Archive for March, 2008

Happy Birthday to Me

I turned 30 yesterday and I must say it was pretty damn bittersweet. Not that I care about turning 30, really… I think I will only get handsomer, and gain authority, maybe even a little respect.

30 actually feels like a new beginning, but the rough part is the thing that’s ending, or has ended, with Cait. It actually looked like we were going to work it out as recently as last week, but we had one atrocious night— St. Patrick’s Day, when the plan had been to do something totally UN-Irish, there was instead too much drinking and bad behavior on both our parts; in fact, VERY Irish— that, for her, symbolized a lot of reasons why we are simply not compatible. (For me too, in a way, though I was not prepared to give up hope.)

It’s not so simple for me, but even in the midst of my sadness over her decision, there is some sense of relief. That I won’t be emotionally jerked around anymore. That I can do things I want to do without worrying about her approval— go to school, write a novel, take a glassblowing class.

Of course it’s tough on me that she doesn’t even want to see me, but I guess that’s the way it goes when someone wants to make a breakup real. I really wanted to talk things out, but she thinks talking will only make things worse. Not sure that’s true, or that this philosophy will help her in future relationships, but maybe I’m holding onto something that isn’t there anymore. There’s no way that’s good for me. And I’m #1 in my book.

I must be #1 in Lei and Nems’ book too, because they treated me with kindness uncommon last night. I cabbed down to Lei’s place after my rehearsal for the plays I’m working on this weekend (The 52nd Street Project’s semi-annual Playmaking extravaganza— ten plays by ten year-olds, produced by adults) finished up.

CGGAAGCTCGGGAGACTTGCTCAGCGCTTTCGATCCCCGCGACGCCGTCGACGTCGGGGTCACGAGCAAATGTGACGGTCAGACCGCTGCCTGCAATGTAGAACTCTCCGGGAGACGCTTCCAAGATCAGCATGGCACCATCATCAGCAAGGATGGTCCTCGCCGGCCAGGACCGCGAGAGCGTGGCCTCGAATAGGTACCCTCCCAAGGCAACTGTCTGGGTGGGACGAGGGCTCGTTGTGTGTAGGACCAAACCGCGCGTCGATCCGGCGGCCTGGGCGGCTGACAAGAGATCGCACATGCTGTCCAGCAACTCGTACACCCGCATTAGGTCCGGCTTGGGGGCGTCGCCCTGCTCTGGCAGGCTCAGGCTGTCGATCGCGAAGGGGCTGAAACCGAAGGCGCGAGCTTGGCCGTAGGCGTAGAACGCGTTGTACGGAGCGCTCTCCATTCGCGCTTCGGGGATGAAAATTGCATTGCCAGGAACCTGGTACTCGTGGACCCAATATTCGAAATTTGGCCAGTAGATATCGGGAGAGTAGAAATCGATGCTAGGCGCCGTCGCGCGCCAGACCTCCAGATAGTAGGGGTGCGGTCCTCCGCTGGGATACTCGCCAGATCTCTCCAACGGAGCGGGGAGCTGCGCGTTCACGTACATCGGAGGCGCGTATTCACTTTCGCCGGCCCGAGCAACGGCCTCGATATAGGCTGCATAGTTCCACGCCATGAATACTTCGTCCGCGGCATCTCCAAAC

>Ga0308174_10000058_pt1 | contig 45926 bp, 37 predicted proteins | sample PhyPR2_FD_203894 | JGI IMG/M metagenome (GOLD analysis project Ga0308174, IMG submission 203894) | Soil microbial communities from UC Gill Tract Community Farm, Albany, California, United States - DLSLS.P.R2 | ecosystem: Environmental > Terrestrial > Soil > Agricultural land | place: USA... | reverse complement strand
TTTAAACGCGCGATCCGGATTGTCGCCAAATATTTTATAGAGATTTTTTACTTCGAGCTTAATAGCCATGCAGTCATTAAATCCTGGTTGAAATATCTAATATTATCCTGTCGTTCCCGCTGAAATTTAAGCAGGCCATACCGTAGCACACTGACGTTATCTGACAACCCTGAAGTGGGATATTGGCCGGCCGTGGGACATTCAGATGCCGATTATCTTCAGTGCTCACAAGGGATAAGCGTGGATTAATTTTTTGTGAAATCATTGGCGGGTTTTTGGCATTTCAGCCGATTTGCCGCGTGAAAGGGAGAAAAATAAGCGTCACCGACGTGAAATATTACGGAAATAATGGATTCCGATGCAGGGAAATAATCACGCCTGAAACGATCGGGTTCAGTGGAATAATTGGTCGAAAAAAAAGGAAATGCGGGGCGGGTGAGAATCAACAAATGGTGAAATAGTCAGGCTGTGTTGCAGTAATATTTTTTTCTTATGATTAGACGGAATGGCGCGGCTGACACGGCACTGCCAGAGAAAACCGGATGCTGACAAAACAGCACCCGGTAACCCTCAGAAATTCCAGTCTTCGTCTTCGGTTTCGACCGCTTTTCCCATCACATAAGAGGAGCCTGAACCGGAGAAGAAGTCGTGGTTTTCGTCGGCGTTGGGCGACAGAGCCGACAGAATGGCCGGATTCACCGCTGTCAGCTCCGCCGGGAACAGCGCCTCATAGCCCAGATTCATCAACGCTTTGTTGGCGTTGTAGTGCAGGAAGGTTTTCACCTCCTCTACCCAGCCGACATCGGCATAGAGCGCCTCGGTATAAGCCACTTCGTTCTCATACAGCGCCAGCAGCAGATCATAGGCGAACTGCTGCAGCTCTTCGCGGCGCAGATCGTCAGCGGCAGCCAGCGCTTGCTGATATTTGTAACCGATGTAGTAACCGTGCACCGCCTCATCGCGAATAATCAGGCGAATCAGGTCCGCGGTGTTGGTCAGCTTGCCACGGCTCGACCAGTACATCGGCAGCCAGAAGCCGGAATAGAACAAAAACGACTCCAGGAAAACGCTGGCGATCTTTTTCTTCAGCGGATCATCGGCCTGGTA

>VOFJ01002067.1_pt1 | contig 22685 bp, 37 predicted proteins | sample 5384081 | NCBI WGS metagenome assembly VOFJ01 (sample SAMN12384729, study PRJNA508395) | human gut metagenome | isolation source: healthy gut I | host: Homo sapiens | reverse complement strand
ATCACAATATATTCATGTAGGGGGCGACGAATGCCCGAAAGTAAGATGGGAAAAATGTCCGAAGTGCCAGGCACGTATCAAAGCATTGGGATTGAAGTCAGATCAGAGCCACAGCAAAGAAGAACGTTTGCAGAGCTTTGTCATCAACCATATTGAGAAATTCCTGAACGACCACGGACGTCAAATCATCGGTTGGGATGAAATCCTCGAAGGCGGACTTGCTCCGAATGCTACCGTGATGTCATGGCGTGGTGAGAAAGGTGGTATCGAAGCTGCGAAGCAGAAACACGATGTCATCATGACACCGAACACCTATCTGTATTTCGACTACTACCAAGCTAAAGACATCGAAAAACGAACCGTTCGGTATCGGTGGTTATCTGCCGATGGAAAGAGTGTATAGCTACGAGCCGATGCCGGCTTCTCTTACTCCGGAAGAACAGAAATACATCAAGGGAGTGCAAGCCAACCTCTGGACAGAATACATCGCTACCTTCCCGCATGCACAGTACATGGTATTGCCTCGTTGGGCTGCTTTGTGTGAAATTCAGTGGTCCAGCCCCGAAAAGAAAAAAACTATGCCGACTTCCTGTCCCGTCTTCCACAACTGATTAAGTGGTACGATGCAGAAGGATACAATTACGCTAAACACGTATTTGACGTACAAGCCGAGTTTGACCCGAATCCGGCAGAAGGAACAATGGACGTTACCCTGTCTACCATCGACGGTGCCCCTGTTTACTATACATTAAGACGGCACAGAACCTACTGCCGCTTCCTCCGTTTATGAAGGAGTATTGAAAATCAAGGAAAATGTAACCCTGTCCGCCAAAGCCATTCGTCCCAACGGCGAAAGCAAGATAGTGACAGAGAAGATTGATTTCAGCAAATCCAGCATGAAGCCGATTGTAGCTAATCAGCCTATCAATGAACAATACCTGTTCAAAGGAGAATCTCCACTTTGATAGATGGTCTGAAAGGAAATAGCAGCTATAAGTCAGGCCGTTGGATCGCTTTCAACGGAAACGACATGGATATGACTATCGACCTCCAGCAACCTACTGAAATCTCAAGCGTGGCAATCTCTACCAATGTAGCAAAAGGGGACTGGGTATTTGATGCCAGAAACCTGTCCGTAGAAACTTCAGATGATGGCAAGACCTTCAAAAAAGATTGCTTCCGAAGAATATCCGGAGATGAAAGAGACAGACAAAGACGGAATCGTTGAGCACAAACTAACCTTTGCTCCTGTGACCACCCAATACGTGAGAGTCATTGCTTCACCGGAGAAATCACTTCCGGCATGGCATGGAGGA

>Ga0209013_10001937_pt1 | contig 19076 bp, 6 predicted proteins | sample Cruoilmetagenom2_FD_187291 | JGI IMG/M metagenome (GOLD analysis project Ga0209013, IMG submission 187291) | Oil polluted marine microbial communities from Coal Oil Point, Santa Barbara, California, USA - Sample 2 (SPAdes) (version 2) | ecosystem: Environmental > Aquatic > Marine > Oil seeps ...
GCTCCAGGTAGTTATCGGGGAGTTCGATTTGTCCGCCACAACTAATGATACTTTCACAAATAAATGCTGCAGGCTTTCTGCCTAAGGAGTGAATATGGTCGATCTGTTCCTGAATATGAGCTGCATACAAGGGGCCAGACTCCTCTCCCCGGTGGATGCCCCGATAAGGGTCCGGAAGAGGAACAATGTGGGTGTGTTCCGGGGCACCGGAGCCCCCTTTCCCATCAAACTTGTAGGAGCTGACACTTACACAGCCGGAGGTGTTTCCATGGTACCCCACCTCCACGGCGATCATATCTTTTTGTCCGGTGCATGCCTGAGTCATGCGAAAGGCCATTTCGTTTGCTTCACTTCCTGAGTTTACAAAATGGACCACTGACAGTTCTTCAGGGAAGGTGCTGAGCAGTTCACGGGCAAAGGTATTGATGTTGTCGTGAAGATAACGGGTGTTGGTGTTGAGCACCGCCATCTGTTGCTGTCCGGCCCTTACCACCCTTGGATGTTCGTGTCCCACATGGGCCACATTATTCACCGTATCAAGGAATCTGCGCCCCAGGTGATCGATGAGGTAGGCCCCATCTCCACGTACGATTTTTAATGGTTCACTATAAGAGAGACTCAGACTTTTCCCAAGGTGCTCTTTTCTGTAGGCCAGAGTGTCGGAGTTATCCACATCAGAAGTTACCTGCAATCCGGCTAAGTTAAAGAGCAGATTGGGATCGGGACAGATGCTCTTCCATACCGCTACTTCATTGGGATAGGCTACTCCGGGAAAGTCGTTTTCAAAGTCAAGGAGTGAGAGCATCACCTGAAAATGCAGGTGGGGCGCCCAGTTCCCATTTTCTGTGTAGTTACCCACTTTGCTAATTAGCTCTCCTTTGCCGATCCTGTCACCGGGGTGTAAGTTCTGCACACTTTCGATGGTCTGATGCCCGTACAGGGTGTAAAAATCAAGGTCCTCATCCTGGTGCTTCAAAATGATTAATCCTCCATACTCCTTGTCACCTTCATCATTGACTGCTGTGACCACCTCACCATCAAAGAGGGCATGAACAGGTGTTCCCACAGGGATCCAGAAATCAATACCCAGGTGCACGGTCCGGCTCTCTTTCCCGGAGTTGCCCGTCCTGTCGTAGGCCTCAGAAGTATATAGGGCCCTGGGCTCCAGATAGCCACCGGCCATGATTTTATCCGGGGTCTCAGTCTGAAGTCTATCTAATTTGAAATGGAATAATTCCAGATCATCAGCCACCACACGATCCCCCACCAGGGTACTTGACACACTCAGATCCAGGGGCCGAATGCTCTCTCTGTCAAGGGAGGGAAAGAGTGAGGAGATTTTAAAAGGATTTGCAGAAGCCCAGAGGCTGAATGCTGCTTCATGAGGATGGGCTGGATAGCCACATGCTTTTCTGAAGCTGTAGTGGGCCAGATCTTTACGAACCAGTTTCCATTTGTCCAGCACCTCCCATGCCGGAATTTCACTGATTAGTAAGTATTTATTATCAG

I was greeted at the door with a Brandy Alexander, and then was presented with a small, elegantly wrapped gift with a card from both of them. I opened it up and it was a box of Ginger Green Tea.

While I enjoyed some with the Bananas Foster Nems made— blew out my own candles before remembering to make a wish, so I blew out theirs as well while making two good ones— I got a text mesage from Cait: “happy birthday i hope to buy you a drink or two this time next year in the meantime know i wish you everything good.”

“Not my favorite birthday message ever,” I said to Lei.

“What is your favorite birthday message ever?” she asked. “Do you remember any?”

I couldn’t, and realizing that, saw that Cait’s was actually a fairly nice message under the circumstances. Not something I felt I should reply to, but nice to know she’s not gone from my life entirely, and that we could maybe even be friends at some point when it hurts less.

Kept getting messages from my 3 years-older friend Nate, who shares my birthday and had had a birthday dinner in Brooklyn, so I cut out of Lei’s and cabbed it to Patio on Fifth Ave, where a few well-wishers were still reveling quietly when I showed up just before the stroke of midnight to a round of applause.

Jed bought me an approximation of a Dark ‘n’ Stormy— I say approximation because it was made with ginger ale rather than ginger beer. I actually had to go over and walk the bartender through the steps; when she had finished, she told me it was on the house since I’d taught her so much. “It’s my birthday too,” I informed her, for no good reason other than to further justify the free drink.

The group was nice enough to go several blocks out of their collective way to walk me home. A great guy like me shouldn’t be all alone on his birthday, and thanks to some really good friends, I didn’t feel that way nearly as much as I could have.

Don’t get me wrong— I’m still holding out hope that next year will be better. Maybe next year I will receive my favorite birthday message ever.